Southern Illinois History Page

Gov. Reynolds' notes on Duff, the counterfeiter

Pioneer History of Illinois

    [In late June 1778, George Rogers Clark and his men] descended the [Ohio] river to the old Cherokee Fort, or Fort Massacre, below the mouth of the Tennessee River, and forty miles above the mouth of the Ohio, where they found a party of hunters from Kaskaskia commanded by John Duff. Clark learned from these hunters that Lieut.-Governor Rocheblave, a Canadian Frenchman, commanded Fort Gage at Kaskaskia and the country: and that the militia were organized and will disciplines: that spies were out to give information if the Long Knives came into the country. This was the Indian name for the Virginians, and the New England people were called Bostonians by the French and Indians of that day.[p. 92]

    Clark secured his boats, and engaged John Saunders, one of Duff's hunting-party, to be his guide to Kaskaskia. The whole hunting-party were willing to return with Clark, but he took only one of them. [Webmaster's note: This doesn't match with other accounts. Clark took all of the hunting party with him, for fear that they would warn the British.]
    The country between Fort Massacre and Kaskaskia, at that day, 1778, was a wilderness of one hundred and twenty miles, and contained, much of it, a swampy and difficult road.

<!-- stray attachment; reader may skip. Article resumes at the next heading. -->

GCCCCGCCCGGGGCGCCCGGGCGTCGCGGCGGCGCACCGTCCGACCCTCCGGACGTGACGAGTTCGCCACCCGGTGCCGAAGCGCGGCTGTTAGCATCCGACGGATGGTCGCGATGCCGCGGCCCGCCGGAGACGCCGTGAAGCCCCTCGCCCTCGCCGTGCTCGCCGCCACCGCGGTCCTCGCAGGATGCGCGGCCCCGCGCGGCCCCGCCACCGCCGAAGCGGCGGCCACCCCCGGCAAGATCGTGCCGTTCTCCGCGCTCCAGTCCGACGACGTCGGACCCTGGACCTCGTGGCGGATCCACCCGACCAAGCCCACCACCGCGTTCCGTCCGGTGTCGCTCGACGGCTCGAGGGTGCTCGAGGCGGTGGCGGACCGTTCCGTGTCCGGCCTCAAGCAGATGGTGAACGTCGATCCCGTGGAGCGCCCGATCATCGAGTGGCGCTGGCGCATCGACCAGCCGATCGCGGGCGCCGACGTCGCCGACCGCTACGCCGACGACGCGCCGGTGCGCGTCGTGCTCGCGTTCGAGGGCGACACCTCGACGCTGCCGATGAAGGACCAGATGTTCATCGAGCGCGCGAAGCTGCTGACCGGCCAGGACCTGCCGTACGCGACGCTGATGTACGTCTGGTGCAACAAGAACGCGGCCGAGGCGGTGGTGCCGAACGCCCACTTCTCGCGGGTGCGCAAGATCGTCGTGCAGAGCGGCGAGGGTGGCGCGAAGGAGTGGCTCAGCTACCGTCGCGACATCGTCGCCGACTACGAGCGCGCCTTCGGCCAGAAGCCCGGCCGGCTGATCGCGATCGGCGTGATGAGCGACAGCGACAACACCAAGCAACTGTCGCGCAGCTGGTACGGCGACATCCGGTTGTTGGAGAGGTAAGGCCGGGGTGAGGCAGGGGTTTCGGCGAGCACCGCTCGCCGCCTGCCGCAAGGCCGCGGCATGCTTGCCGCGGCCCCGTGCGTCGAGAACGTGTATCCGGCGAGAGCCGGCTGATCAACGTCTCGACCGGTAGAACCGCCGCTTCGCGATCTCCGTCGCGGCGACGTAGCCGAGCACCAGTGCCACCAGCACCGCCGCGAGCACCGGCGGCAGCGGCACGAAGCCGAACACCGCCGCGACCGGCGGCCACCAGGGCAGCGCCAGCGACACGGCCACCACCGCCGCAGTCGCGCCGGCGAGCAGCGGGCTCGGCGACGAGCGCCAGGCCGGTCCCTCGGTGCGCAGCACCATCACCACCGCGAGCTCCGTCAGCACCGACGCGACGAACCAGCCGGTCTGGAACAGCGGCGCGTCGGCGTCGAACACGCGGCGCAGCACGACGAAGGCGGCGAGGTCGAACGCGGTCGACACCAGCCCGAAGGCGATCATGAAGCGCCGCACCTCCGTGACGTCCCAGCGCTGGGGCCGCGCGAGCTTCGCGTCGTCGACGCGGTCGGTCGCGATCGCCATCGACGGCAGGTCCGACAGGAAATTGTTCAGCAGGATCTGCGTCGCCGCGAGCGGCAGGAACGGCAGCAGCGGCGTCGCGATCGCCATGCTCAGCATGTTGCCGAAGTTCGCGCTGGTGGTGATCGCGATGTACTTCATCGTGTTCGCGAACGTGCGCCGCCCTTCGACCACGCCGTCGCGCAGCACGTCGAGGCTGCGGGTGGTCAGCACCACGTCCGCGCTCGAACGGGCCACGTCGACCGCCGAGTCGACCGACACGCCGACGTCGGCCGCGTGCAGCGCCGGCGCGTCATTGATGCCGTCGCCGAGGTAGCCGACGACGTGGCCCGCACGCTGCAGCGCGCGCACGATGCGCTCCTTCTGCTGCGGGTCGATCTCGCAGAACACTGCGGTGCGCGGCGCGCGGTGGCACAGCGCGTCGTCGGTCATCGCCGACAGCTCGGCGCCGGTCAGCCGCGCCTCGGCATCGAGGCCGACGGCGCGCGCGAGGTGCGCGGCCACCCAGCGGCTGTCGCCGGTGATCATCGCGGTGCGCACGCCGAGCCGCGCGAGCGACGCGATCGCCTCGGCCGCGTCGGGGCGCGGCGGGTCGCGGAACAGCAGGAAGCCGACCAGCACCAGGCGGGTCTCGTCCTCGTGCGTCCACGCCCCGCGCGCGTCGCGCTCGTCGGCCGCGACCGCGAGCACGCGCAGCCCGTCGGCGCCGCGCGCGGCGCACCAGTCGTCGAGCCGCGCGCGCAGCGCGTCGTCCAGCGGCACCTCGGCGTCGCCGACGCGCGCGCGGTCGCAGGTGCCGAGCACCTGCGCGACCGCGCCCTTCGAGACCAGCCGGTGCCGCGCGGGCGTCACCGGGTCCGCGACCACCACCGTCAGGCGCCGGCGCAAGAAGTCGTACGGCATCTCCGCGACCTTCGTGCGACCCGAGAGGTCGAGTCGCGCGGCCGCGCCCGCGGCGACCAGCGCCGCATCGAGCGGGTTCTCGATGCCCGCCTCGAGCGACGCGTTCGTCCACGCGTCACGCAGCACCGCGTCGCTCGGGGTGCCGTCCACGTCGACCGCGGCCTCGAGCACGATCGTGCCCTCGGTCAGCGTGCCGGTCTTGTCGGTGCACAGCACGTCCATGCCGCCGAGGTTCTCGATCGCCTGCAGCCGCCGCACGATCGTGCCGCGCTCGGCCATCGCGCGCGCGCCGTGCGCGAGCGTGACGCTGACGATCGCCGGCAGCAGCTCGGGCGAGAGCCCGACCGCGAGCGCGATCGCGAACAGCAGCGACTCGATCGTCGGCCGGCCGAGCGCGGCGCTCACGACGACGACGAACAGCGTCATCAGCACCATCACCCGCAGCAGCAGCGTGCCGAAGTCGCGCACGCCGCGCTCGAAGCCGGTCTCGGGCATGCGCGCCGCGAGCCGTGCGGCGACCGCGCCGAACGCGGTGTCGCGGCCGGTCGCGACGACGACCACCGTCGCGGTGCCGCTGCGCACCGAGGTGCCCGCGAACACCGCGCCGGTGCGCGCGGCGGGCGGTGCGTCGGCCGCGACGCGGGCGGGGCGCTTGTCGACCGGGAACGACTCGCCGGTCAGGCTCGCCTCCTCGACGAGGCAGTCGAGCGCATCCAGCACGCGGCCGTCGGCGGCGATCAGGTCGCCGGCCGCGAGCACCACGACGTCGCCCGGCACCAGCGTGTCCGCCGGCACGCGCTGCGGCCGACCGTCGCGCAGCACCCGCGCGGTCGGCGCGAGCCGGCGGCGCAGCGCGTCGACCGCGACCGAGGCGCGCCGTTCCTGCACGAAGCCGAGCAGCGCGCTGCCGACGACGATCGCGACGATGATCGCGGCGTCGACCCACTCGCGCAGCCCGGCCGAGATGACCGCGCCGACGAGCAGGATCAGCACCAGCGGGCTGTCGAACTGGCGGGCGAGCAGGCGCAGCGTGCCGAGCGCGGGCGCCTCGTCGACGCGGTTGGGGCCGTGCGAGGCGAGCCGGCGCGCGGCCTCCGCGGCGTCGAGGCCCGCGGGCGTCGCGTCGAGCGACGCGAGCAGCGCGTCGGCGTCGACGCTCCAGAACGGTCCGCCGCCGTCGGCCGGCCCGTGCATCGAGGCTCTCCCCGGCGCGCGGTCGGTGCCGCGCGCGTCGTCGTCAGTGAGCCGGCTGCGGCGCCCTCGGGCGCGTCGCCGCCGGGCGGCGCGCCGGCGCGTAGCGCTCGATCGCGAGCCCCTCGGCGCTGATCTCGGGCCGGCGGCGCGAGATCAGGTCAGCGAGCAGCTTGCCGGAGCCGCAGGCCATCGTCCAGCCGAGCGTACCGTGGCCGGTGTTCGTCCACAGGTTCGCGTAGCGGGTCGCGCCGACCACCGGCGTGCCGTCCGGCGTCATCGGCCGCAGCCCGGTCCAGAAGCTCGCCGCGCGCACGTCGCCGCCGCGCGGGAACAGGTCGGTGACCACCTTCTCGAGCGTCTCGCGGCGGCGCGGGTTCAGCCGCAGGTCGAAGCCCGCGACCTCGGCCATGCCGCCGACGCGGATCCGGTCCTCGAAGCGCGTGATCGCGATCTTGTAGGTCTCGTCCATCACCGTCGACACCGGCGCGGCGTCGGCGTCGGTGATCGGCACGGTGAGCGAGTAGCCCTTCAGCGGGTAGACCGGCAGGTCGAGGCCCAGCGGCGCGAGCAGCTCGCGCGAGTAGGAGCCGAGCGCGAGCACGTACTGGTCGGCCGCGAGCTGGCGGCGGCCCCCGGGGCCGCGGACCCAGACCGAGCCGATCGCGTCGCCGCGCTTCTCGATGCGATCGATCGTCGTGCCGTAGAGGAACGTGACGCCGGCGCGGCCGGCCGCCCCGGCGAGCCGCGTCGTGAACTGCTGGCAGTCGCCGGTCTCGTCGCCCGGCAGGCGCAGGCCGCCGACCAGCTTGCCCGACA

At one time, poor Saunders, the guide, was bewildered, and the party suspected him of treachery; but soon after, he became himself again and led the party safe to the vicinity of Kaskaskia. [p. 93]

    In 1799, four Indians, Shawnees, were loitering about Lusk's ferry on the Ohio, and were in search of a man in that region, to kill. It is supposed that some one at Fort Massac wanted to destroy a man named Duff, who resided on the bank of the river, and hired these Indians to commit the murder. They came to the house of Mr. Lusk and examined him minutely, but did not molest him. He was not their victim. At length, they killed Duff, who resided at the mouth of Trade Water, on the Ohio. They escaped and there the matter ended. It was rather common in these times to employ Indians to commit those crimes. [p. 285]

    [Webmaster's note: This is just one of at least three versions of Duff's death. In his other book, Reynolds writes the murder took place in 1805 at the Island Ripple near the Great Salt Springs in Gallatin Co., Illinois. The mouth of the Tradewater is on the Kentucky side and is used to describe the site of Flynn's Ferry, an early crossing point. The road from Flynn's Ferry ran to the Great Salt Spring. Later it became known as Ford's Ferry Road. The road from Shawneetown to the Great Salt Springs intersected the first road on the west side of where it crosses the Saline River. That crossing point or ford is called Island Ripple, or "riffle" as the local dialect pronounces it. The Saline River empties out into the Ohio just a few miles above the Tradewater.]

Created June 2, 1999 by Jon Musgrave © 1999